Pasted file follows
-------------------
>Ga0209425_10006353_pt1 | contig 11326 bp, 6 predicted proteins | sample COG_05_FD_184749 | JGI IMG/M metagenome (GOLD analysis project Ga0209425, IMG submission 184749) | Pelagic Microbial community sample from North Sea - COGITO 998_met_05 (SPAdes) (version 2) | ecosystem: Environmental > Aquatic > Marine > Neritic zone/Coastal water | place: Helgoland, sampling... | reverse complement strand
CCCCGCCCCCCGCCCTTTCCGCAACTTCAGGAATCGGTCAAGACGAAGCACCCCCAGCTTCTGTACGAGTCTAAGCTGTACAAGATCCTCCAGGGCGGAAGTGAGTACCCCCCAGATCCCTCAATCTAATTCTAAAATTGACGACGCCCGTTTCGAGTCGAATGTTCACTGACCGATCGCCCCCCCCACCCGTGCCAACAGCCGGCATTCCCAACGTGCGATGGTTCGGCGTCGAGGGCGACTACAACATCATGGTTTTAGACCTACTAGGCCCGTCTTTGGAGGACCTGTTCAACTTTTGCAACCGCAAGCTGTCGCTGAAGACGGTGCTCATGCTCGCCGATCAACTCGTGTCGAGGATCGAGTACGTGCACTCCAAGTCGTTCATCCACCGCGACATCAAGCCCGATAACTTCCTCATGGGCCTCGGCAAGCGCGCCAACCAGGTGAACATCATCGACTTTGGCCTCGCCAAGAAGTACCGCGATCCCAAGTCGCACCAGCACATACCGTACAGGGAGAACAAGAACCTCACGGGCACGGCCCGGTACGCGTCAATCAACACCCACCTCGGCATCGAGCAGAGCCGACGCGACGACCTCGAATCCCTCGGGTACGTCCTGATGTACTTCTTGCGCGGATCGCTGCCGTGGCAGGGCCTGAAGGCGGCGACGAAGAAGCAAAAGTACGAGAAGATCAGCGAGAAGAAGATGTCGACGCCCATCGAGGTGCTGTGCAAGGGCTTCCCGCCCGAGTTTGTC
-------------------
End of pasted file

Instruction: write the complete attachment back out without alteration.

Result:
>Ga0209425_10006353_pt1 | contig 11326 bp, 6 predicted proteins | sample COG_05_FD_184749 | JGI IMG/M metagenome (GOLD analysis project Ga0209425, IMG submission 184749) | Pelagic Microbial community sample from North Sea - COGITO 998_met_05 (SPAdes) (version 2) | ecosystem: Environmental > Aquatic > Marine > Neritic zone/Coastal water | place: Helgoland, sampling... | reverse complement strand
CCCCGCCCCCCGCCCTTTCCGCAACTTCAGGAATCGGTCAAGACGAAGCACCCCCAGCTTCTGTACGAGTCTAAGCTGTACAAGATCCTCCAGGGCGGAAGTGAGTACCCCCCAGATCCCTCAATCTAATTCTAAAATTGACGACGCCCGTTTCGAGTCGAATGTTCACTGACCGATCGCCCCCCCCACCCGTGCCAACAGCCGGCATTCCCAACGTGCGATGGTTCGGCGTCGAGGGCGACTACAACATCATGGTTTTAGACCTACTAGGCCCGTCTTTGGAGGACCTGTTCAACTTTTGCAACCGCAAGCTGTCGCTGAAGACGGTGCTCATGCTCGCCGATCAACTCGTGTCGAGGATCGAGTACGTGCACTCCAAGTCGTTCATCCACCGCGACATCAAGCCCGATAACTTCCTCATGGGCCTCGGCAAGCGCGCCAACCAGGTGAACATCATCGACTTTGGCCTCGCCAAGAAGTACCGCGATCCCAAGTCGCACCAGCACATACCGTACAGGGAGAACAAGAACCTCACGGGCACGGCCCGGTACGCGTCAATCAACACCCACCTCGGCATCGAGCAGAGCCGACGCGACGACCTCGAATCCCTCGGGTACGTCCTGATGTACTTCTTGCGCGGATCGCTGCCGTGGCAGGGCCTGAAGGCGGCGACGAAGAAGCAAAAGTACGAGAAGATCAGCGAGAAGAAGATGTCGACGCCCATCGAGGTGCTGTGCAAGGGCTTCCCGCCCGAGTTTGTC